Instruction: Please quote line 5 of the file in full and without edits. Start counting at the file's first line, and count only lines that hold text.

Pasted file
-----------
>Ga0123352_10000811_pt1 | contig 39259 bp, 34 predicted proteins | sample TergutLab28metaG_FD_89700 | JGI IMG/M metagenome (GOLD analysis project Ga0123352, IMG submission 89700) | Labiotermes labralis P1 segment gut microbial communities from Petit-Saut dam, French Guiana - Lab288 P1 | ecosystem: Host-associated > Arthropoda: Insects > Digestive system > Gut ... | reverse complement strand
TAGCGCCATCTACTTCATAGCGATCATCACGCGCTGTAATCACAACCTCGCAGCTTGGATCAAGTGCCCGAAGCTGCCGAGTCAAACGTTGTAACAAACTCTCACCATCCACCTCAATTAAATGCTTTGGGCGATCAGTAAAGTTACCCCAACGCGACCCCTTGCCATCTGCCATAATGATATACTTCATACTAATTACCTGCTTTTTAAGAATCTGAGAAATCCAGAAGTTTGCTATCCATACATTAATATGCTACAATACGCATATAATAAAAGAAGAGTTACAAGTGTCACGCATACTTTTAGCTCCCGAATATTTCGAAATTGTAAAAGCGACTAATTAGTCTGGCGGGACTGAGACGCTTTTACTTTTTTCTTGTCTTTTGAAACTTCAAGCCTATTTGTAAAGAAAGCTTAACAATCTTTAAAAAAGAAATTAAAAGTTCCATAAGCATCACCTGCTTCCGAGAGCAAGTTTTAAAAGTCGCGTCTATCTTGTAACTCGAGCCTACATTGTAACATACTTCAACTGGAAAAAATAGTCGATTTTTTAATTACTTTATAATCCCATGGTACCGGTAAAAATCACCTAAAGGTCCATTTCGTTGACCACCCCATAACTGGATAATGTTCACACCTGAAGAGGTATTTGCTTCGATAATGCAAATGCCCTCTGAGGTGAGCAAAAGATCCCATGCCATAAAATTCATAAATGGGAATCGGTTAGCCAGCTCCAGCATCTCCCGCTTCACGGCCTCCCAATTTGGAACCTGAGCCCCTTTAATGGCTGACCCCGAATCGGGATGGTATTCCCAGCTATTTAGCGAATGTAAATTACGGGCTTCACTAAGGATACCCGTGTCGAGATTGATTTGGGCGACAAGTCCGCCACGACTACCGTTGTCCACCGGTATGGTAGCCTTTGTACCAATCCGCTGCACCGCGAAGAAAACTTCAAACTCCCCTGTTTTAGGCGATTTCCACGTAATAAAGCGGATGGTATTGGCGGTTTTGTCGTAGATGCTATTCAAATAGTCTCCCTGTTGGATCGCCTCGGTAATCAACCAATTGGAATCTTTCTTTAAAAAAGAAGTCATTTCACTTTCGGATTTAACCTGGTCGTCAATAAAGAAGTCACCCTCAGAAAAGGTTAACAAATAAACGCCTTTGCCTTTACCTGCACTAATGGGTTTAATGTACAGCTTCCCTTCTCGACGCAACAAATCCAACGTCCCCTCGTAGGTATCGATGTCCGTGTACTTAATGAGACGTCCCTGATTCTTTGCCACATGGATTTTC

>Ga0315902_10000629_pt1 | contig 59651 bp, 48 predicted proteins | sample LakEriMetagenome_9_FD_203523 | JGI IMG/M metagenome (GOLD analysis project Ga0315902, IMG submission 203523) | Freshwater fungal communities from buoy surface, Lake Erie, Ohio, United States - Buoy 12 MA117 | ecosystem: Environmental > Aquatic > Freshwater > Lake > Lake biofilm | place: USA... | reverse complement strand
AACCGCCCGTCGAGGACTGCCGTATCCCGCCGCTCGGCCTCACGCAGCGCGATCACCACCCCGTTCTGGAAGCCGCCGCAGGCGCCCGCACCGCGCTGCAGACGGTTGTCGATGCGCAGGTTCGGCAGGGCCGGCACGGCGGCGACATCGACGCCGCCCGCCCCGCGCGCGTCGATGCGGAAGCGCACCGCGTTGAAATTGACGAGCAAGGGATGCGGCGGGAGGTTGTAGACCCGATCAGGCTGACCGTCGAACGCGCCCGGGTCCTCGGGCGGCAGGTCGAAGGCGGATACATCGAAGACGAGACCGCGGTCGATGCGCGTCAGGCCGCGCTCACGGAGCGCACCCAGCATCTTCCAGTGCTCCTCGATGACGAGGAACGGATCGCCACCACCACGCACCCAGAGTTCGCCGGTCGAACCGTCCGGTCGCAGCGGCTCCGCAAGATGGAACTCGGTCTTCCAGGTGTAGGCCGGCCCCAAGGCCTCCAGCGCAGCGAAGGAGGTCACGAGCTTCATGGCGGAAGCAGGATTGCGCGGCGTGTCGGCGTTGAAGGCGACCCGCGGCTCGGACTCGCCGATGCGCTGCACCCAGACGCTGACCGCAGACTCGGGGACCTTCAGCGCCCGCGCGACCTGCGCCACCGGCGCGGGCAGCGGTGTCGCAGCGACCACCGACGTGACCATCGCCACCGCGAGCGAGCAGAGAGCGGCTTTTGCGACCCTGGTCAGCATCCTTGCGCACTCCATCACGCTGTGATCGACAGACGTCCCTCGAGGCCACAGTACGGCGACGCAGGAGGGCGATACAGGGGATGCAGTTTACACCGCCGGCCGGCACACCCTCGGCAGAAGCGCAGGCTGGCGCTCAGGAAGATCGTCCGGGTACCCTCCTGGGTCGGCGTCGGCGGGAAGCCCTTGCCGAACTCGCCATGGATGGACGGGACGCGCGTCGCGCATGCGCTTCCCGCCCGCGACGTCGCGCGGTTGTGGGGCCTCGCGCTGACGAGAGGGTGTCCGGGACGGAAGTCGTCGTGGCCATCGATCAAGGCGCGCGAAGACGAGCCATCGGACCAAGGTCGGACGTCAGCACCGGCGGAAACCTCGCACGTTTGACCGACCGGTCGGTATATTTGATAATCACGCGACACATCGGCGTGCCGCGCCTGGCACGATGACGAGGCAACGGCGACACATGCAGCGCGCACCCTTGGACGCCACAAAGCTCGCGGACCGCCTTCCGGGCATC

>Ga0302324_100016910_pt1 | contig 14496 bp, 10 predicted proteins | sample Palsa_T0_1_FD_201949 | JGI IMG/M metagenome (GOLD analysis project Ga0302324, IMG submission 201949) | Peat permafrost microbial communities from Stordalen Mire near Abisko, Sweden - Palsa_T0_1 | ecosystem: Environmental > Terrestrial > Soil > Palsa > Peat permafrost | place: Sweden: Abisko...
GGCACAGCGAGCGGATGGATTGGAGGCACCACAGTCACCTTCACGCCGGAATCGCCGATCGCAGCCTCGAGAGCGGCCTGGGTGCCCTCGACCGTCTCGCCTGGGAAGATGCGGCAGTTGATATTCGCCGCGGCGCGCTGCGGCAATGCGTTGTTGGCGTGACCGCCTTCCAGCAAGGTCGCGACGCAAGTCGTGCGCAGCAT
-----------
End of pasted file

>Ga0302324_100016910_pt1 | contig 14496 bp, 10 predicted proteins | sample Palsa_T0_1_FD_201949 | JGI IMG/M metagenome (GOLD analysis project Ga0302324, IMG submission 201949) | Peat permafrost microbial communities from Stordalen Mire near Abisko, Sweden - Palsa_T0_1 | ecosystem: Environmental > Terrestrial > Soil > Palsa > Peat permafrost | place: Sweden: Abisko...